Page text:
There were no “Southern” restaurants nearby, but the local market stocked produce I recognized from Georgia, including okra and scuppernongs. Once when I returned home laden with groceries and couldn’t open the massive wrought-iron grille door, Belinda Clark, the African American woman working the front desk that day, leapt up to help me. “Now what are you going to do with those greens?” she laughed, looking into my shopping bag. I explained that I cooked a good, if non-traditional, pot of collards. To prove my bona fides, I let it slip that I had just moved from Georgia. Clark’s face lit up. Her grandparents emigrated from Alabama and Mississippi. The South fueled her imagination. She and her husband hoped to take a long driving vacation once they could get the time.
Clark grew tomatoes, collard greens, beans, peas, and okra in her home garden. Some years she wouldn’t plant until May for fear of a frost. Her husband hunted to stock the freezer. They loved fishing together. Her cooking was not that different from her grandmother’s. For the next couple of months, we talked about food every time our paths crossed. She helped me deal with the dull ache of homesickness and the equally insistent ache for okra.
Home. That’s surely what I miss when I miss Southern food. I get it.
Home. That’s surely what I miss when I miss Southern food. I get it. When I mutter that the grits at some trendy brunch place suck, I’m also saying that it shouldn’t be 42 degrees outside in May, that I miss my backyard garden and my friends, and that I fret I will never experience in Chicago that sense of food and place, of season and cook, that was the soul of every meal at Cakes & Ale in Decatur.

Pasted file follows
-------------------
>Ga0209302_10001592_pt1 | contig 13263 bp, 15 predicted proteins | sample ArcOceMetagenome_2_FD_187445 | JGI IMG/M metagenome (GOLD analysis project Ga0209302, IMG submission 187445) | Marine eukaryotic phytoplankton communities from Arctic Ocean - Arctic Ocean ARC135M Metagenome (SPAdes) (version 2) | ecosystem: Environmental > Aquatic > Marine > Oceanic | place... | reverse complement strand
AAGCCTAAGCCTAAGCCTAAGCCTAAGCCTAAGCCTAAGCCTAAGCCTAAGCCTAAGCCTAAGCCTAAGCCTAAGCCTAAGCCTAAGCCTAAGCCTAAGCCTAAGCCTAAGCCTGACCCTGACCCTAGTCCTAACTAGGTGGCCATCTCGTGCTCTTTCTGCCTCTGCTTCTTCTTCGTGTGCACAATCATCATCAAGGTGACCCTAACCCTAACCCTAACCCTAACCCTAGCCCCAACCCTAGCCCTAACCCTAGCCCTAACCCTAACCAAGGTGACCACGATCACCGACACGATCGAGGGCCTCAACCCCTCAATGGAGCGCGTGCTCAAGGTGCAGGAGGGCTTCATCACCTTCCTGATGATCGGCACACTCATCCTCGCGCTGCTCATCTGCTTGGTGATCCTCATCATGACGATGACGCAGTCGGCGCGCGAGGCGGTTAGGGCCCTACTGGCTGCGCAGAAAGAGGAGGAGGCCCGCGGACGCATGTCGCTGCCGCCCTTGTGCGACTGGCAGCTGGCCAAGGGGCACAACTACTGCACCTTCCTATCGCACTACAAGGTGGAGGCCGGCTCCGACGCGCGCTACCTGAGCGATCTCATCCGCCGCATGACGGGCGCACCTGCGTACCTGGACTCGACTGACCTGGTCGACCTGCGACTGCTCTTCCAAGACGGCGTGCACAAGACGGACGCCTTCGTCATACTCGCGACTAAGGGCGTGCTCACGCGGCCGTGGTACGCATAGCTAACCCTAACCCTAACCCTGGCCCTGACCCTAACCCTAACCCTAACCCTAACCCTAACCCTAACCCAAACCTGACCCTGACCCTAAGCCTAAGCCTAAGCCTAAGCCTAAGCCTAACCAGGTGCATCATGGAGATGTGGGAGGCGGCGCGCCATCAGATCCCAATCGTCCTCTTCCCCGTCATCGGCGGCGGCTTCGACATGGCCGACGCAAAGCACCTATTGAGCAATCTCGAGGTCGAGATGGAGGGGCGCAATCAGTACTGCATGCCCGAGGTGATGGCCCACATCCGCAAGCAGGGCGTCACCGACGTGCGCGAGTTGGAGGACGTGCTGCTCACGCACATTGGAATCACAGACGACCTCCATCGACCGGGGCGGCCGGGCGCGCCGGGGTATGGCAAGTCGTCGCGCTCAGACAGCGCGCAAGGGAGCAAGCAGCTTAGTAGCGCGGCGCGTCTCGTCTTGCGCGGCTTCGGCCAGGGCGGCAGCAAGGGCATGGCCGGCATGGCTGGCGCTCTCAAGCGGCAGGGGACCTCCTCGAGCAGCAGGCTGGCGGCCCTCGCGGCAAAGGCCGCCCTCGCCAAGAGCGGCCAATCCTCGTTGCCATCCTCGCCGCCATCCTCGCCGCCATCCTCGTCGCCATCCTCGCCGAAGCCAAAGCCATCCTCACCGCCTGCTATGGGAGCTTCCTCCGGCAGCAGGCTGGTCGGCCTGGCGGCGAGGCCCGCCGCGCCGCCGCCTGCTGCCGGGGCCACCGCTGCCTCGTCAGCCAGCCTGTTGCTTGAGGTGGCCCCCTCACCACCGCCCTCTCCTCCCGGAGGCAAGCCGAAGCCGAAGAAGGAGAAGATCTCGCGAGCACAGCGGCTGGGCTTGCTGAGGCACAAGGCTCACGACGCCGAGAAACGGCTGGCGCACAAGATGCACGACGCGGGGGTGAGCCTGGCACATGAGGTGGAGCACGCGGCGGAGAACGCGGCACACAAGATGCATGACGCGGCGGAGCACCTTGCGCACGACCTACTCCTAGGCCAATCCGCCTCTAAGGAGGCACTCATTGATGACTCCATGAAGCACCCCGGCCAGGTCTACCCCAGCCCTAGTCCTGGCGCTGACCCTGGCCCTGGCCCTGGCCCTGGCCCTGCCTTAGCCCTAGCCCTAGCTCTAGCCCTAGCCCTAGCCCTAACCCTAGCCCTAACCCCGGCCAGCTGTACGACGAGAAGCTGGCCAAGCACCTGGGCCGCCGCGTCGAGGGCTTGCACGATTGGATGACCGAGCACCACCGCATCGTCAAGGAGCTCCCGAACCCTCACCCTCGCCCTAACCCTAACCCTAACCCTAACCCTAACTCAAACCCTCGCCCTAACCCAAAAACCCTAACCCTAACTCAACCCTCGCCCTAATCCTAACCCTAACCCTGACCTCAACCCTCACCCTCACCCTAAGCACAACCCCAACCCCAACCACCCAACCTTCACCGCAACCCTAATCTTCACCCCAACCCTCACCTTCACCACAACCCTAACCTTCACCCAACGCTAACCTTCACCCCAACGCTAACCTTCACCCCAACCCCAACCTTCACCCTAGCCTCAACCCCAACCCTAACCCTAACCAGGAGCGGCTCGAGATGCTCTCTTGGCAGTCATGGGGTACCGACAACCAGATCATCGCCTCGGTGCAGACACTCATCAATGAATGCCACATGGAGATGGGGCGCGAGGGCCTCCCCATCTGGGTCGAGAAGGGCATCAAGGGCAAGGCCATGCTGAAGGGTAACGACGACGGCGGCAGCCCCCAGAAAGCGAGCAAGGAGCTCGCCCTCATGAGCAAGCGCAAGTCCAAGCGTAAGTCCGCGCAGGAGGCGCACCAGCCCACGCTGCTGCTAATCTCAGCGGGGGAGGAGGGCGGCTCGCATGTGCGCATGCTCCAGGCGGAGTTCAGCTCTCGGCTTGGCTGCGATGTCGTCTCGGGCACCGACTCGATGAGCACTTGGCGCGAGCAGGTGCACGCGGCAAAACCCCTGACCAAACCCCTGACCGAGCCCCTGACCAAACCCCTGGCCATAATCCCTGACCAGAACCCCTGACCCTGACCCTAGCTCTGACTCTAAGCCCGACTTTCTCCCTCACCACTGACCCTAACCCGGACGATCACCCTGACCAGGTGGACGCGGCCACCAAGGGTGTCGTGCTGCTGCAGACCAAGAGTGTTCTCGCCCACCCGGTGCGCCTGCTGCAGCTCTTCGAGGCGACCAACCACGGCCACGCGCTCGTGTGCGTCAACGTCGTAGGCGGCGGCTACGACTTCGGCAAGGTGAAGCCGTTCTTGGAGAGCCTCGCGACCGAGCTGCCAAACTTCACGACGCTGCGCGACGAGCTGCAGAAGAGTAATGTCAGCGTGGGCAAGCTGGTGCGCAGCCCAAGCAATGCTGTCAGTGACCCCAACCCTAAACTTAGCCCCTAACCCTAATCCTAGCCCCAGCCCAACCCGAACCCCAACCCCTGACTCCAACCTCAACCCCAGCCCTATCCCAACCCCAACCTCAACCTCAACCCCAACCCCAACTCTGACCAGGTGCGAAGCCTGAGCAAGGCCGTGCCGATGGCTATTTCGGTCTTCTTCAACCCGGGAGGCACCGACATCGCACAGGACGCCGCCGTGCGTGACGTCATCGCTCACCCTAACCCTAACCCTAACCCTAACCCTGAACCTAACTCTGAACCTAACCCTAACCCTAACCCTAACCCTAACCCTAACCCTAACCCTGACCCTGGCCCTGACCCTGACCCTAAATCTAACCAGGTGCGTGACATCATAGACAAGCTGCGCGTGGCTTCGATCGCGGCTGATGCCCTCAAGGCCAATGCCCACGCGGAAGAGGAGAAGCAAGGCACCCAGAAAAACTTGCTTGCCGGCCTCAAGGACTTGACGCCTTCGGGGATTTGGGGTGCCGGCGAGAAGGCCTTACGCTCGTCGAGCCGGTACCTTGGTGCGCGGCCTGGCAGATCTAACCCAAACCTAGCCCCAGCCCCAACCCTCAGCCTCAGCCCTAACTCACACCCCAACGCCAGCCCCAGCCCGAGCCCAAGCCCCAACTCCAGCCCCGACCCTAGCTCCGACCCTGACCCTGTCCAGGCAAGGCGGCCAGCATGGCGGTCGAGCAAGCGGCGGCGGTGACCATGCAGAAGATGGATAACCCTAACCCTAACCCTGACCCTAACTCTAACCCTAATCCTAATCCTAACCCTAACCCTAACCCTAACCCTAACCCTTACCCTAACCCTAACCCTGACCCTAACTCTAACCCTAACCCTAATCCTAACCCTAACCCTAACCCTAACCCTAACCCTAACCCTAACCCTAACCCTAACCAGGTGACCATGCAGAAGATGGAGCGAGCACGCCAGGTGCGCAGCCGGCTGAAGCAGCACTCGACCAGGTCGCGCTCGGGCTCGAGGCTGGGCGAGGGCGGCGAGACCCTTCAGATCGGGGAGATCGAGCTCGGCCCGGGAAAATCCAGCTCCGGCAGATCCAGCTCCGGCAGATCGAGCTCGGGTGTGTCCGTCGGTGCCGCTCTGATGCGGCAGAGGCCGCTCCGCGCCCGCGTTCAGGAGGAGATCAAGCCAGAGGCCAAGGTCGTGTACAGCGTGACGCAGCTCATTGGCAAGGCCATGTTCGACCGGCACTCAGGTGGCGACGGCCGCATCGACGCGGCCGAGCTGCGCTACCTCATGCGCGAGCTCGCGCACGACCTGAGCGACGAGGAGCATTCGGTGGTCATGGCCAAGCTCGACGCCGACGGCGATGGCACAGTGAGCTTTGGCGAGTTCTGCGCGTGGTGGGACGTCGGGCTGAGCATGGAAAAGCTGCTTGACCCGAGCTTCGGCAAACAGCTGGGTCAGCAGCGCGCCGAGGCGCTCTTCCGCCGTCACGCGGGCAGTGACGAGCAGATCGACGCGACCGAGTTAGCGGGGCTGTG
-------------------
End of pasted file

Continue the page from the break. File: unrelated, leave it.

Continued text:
Then again, sometimes I wonder if that’s what everyone here looks for in Southern food, even if they’ve never been to the South. Maybe it’s part of our shared cultural memory, our American identity. Or perhaps Southern is the new Thai—a crowd-pleaser with a whiff of the exotic.
I’m cooking more Southern food now. I keep Anson Mills grits in the freezer, and I cook a pot of greens whenever I find any that look half good. And now that I live on the North Side, I can walk a few blocks for a pimento cheese and fried green tomato biscuit sandwich. It’s an unholy trinity, let me tell you. I sometimes want to stand on my bar stool and yell to all Chicago, “People! Cold pimento cheese and hot biscuits: not a thing!” Then again, on a chilly May night, it doesn’t taste too bad.